Studying magnetic fields in galaxies – a significant instrument from Mt Stromlo Observatory
A double-channel polarimeter designed by Professor Ben Gascoigne for the 50-inch (127-cm) telescope at Mt Stromlo Observatory in 1963. It is on display at Sydney Observatory. Courtesy Powerhouse Museum
Recently I wrote about a visit to Mt Stromlo Observatory. The Powerhouse Museum has a number of historic instruments from Stromlo that were acquired in 1989. The objects were regarded as significant at the time, but since the disastrous fire of 18 January 2003 that destroyed much of Stromlo’s heritage, their importance has become much greater.
Astronomers are gradually starting to understand the important role that magnetic fields play in the dynamics of galaxies and in star formation. Today there are a variety of techniques in their armoury to detect and plot magnetic fields in different parts of the sky. An important project for the Australian Square Kilometre Array Pathfinder instrument currently being built in Western Australia will be a survey that will sample magnetic fields in three million places over a large section of the sky.
Some of the pioneering studies in measuring magnetic fields were made with an instrument from Mt Stromlo that is on display at Sydney Observatory. This is the double-channel polarimeter designed by Professor Ben Gascoigne and built at Stromlo in March 1963. In use the instrument was placed on the 50-inch (127-cm) telescope that was the first reincarnation of the Great Melbourne Telescope at Mount Stromlo.
The instrument measures the polarisation of starlight. Light consists of the fluctuations of electric and magnetic fields at right angles to the direction of travel. Ordinarily the directions of the fluctuations are random, but if there is a tendency to fluctuate more in one direction than in another at right angles then the light is said to be polarised. For example, Polaroid brand sunglasses reduce glare by cutting out one direction of fluctuation or polarisation. By holding two such glasses towards the light and rotating one with respect to the other to right angles it is possible to completely darken the view.
Mt Stromlo astronomer, Natarajan Visvanathan, known to astronomers as Vis, was the first user of this instrument while he was working on a PhD thesis. In a subsequent paper he explained the workings of the instrument. It uses a special prism called a Wollaston prism made of calcite that splits light into two polarisations at right angle to each other. With the help of mirrors and lenses the two beams are fed to the cathodes of photomultipliers, devices that convert and amplify the light into electrical signals. These signals were then further amplified and integrated over a short period and then plotted on the output of two separate chart recorders. Any differences in the tracings indicated polarisation.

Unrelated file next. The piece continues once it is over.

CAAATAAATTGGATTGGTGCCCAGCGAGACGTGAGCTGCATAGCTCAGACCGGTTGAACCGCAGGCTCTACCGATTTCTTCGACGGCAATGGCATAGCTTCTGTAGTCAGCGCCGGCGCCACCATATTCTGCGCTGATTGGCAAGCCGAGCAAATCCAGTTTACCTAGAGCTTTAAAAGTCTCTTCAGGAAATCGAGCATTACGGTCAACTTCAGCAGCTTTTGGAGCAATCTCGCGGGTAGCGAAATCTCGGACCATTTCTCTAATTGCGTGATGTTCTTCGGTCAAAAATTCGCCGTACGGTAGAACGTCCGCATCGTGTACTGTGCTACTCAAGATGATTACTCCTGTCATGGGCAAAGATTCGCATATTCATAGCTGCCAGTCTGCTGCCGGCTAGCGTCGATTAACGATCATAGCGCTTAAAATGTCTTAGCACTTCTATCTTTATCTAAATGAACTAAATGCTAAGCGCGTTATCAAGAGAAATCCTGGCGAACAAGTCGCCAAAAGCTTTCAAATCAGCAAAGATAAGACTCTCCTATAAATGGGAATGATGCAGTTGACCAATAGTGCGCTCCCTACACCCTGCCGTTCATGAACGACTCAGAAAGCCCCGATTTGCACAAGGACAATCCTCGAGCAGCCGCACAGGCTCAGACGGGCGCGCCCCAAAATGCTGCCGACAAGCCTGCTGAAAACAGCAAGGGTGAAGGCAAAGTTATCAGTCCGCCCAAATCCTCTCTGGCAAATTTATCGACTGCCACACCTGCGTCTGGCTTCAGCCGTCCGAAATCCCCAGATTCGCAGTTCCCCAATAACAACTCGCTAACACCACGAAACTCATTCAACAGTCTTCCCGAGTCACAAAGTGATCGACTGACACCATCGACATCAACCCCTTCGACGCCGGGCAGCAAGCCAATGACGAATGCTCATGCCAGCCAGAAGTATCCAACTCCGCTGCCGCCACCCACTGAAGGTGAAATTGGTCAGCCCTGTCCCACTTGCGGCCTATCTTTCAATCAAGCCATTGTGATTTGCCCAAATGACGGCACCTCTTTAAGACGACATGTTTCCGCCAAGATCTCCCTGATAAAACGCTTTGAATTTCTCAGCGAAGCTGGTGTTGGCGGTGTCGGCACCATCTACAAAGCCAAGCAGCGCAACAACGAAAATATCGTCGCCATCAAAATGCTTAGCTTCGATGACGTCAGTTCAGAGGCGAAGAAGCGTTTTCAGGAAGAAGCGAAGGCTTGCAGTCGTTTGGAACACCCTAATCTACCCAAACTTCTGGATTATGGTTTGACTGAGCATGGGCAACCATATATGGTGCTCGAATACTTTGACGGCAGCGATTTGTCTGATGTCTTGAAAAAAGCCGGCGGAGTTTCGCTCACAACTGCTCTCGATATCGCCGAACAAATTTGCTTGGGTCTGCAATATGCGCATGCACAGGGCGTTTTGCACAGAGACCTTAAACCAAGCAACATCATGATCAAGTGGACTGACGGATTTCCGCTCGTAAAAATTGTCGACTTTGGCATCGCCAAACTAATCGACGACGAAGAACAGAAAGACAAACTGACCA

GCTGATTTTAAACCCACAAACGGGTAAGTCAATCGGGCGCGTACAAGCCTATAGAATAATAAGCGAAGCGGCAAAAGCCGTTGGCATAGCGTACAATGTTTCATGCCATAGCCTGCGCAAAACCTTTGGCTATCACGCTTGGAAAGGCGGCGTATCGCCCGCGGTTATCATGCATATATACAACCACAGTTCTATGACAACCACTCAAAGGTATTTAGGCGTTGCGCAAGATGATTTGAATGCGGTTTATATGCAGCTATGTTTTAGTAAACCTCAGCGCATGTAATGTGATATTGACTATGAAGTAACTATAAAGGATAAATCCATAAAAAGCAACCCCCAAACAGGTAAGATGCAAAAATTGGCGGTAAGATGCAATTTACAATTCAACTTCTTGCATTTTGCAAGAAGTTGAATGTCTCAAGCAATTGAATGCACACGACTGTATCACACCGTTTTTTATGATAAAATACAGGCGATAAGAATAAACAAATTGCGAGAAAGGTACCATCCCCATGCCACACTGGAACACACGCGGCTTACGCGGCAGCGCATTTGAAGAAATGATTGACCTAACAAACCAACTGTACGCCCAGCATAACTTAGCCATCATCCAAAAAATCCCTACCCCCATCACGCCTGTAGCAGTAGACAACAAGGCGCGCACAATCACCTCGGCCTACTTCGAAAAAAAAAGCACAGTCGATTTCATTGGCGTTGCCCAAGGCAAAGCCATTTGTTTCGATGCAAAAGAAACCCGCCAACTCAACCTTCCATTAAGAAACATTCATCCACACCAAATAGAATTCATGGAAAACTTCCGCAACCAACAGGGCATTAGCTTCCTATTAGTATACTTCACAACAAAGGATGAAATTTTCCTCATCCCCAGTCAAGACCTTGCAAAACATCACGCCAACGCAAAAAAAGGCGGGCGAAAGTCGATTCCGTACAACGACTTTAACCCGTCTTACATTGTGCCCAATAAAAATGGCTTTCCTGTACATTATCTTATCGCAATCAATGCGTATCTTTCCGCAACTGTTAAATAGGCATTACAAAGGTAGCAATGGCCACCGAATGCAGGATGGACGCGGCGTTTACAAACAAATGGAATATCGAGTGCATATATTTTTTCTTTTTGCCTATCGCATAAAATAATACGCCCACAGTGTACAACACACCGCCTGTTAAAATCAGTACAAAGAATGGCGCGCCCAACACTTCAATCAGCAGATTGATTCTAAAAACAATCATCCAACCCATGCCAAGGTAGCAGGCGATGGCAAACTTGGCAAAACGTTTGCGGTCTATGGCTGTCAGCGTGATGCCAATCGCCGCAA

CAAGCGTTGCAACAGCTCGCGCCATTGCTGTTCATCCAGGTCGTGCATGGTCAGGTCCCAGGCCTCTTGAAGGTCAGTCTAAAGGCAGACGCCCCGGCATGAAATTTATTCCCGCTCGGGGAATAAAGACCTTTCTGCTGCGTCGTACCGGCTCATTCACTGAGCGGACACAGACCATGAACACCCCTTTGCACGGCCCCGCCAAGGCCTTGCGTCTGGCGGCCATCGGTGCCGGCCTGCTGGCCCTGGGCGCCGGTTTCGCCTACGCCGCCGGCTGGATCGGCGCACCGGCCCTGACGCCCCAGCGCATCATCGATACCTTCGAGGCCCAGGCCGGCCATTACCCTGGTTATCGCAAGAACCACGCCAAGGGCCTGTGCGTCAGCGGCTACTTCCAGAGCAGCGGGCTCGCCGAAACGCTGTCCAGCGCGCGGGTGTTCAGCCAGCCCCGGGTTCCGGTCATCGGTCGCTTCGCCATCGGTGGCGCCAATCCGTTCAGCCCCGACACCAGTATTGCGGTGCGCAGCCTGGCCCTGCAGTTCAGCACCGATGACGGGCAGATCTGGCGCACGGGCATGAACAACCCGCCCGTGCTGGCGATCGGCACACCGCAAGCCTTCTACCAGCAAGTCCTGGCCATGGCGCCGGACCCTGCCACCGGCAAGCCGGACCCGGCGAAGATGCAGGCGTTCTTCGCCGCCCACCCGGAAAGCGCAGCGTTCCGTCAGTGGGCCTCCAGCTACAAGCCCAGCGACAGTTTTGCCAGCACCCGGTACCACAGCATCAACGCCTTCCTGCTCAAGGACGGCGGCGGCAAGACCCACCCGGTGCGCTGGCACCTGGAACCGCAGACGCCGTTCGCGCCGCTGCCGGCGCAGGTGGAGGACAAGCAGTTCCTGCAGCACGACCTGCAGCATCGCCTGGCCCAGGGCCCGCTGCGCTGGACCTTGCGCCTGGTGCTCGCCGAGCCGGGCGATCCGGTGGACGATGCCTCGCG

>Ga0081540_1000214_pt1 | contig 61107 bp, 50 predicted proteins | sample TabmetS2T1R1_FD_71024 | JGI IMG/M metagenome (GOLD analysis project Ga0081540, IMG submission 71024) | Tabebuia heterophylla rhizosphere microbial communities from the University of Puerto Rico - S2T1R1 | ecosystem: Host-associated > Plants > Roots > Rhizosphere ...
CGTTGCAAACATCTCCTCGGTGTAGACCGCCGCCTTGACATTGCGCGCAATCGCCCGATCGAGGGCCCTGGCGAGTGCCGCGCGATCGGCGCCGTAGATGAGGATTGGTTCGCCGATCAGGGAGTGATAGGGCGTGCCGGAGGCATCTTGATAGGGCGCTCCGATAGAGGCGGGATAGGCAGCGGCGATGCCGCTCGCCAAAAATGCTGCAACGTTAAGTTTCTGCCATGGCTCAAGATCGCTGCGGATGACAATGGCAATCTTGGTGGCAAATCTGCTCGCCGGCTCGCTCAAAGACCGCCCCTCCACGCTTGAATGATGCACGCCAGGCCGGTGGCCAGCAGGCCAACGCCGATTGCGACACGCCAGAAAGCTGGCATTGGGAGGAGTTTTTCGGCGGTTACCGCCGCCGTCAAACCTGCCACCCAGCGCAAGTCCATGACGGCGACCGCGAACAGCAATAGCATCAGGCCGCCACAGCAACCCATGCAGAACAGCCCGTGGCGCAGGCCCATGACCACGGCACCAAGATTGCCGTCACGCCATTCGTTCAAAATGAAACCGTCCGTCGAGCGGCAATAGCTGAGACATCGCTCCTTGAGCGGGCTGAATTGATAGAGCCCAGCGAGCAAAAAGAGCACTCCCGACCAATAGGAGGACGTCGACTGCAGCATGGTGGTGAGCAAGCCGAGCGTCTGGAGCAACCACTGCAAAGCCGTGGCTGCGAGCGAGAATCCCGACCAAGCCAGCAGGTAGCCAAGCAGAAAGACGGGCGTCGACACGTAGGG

Polarisation is linked to magnetic fields for between us and the distant stars there are clouds of interstellar dust particles. If there is a magnetic field present then these particles line up with the field. As light from a star passes through these lined-up dust grains it becomes polarised so that the polarisation of the starlight indicates the direction of the magnetic field.
Vis studied the polarisation of light from the Large Magellanic Cloud (LMC), a nearby galaxy that can only be seen from the Southern Hemisphere. Over a period of 11 nights from September 1963 to February 1965 he examined 30 stars in the LMC. His results were in agreement with the idea that ‘magnetic lines of force are parallel to spiral features and that the Large Magellanic Cloud is a highly flattened disk’.
A point of interest is that the LMC appears as an irregular galaxy yet Vis’ results indicated a spiral structure. In the late 19th century Sydney Observatory astronomer Henry Chamberlain Russell was the first to notice spiral structure in the Cloud.
The idea of a spiral structure for the LMC stands today. In a 2004 paper Professor Bryan Gaensler of Sydney University and collaborators study the magnetic field of the LMC using modern radio techniques and conclude, inter alia, ‘The LMC has a coherent magnetic field with a spiral geometry’.
The double-channel photometer was used for important pioneering work in studying the Universe. It is on display in the first room of the Sydney Observatory exhibition and is certainly worth looking at on a visit to the Observatory.
N Visvanathan, ‘Interstellar Polarization in the Large Magellanic Cloud’, Monthly Notices of the Royal Astronomical Society, vol 132, pp 423-432, 1966.
Bryan M. Gaensler et al, ‘The Magnetic Field of the Large Magellanic Cloud: A New Way of Studying Galactic Magnetism’, Proceedings of The Magnetized Plasma in Galaxy Evolution, Sep. 27th – Oct. 1st 2004, Jagiellonian University, Krakow, Poland, Eds. K.T. Chy?zy, R.-J. Dettmar, K. Otmianowska-Mazur and M. Soida.